“Once the evidence is accumulated by the Justice Department, it needs to make a decision about whether it can prove to a jury beyond a reasonable doubt the president’s guilt or anyone else’s,” Schiff said. “But they need to be investigated if there’s credible evidence, which I think there is.”
Rep. Jamie Raskin, D-Md., said he doesn’t intend to “browbeat” Garland but noted the committee has already laid out in legal pleadings a variety of criminal statutes they believe Trump violated.
“I think that he knows, his staff knows, the U.S. attorneys know, what’s at stake here,” Raskin said. “They know the importance of it, but I think they are rightfully paying close attention to precedent in history as well as the facts of this case.”
Garland has not specified how he might proceed, which would be unprecedented and may be complicated in a political election season in which Trump has openly flirted with the idea of running for president again in 2024. “We will follow the facts wherever they lead,” Garland said in his speech at Harvard University’s commencement ceremony last month.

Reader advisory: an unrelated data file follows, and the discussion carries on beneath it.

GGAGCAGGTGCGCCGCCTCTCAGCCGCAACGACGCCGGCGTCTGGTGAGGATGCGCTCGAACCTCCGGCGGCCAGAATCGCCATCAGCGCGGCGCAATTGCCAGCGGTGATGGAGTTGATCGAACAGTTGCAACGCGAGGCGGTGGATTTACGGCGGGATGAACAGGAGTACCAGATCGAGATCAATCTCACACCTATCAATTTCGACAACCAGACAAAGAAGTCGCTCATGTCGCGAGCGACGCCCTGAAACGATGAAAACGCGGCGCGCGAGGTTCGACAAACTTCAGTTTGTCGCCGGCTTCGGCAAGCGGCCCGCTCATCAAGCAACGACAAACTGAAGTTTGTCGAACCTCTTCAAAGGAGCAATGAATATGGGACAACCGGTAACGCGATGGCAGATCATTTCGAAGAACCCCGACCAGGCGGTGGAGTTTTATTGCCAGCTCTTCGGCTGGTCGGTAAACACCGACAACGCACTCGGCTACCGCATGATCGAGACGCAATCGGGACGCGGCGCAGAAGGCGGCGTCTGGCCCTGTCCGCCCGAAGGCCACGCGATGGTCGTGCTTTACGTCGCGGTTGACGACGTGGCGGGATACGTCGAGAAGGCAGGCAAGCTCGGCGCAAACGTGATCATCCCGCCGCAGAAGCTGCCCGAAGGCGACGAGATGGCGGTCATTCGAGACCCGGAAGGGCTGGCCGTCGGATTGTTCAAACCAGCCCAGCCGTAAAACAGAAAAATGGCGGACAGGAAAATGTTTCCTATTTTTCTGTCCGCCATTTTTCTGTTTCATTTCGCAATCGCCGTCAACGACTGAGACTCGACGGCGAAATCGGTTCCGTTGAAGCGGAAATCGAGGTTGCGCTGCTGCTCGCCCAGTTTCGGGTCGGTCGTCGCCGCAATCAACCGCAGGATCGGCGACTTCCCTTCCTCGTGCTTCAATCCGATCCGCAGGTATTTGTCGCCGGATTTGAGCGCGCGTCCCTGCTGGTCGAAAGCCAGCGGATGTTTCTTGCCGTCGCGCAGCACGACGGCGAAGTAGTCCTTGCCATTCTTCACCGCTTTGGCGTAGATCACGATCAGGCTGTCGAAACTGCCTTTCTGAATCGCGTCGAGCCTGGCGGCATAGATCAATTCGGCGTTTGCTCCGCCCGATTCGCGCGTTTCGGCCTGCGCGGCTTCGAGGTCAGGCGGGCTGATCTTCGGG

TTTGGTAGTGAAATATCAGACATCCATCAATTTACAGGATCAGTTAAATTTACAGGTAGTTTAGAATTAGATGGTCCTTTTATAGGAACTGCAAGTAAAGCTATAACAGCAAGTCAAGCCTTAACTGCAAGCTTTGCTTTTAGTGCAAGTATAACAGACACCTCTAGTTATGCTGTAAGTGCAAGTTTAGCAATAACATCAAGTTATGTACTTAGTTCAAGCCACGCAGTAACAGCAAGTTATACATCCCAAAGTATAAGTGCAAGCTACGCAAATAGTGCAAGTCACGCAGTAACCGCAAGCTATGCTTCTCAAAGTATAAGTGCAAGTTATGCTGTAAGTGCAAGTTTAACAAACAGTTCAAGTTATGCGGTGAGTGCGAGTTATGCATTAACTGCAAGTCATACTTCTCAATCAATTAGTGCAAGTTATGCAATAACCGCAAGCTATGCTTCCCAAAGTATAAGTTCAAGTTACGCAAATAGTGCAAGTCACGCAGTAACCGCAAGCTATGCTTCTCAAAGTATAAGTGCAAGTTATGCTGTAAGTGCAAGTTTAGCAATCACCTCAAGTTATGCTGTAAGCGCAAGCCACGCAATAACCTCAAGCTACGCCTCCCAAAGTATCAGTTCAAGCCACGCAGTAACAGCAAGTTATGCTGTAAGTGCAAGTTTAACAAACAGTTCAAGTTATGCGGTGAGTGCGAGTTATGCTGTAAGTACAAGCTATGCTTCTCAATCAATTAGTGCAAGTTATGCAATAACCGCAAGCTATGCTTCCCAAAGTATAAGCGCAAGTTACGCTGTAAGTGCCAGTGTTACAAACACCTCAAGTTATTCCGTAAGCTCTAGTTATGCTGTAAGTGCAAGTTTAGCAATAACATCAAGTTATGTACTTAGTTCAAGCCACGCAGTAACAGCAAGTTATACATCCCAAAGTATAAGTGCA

A federal judge in California said in a March ruling in a civil case that Trump “more likely than not” committed federal crimes in seeking to obstruct the congressional count of the Electoral College ballots on Jan. 6, 2021. The judge cited two statutes: obstruction of an official proceeding, and conspiracy to defraud the United States. Trump has denied all wrongdoing.
WASHINGTON (AP) — Senate bargainers announced a bipartisan framework Sunday responding to last month’s mass shootings, a noteworthy though limited breakthrough offering modest gun curbs and bolstered efforts to improve school safety and mental health programs.
The proposal falls far short of tougher steps long sought by President Joe Biden and many Democrats. Even so, the accord was embraced by Biden and enactment would signal a significant turnabout after years of gun massacres that have yielded little but stalemate in Congress.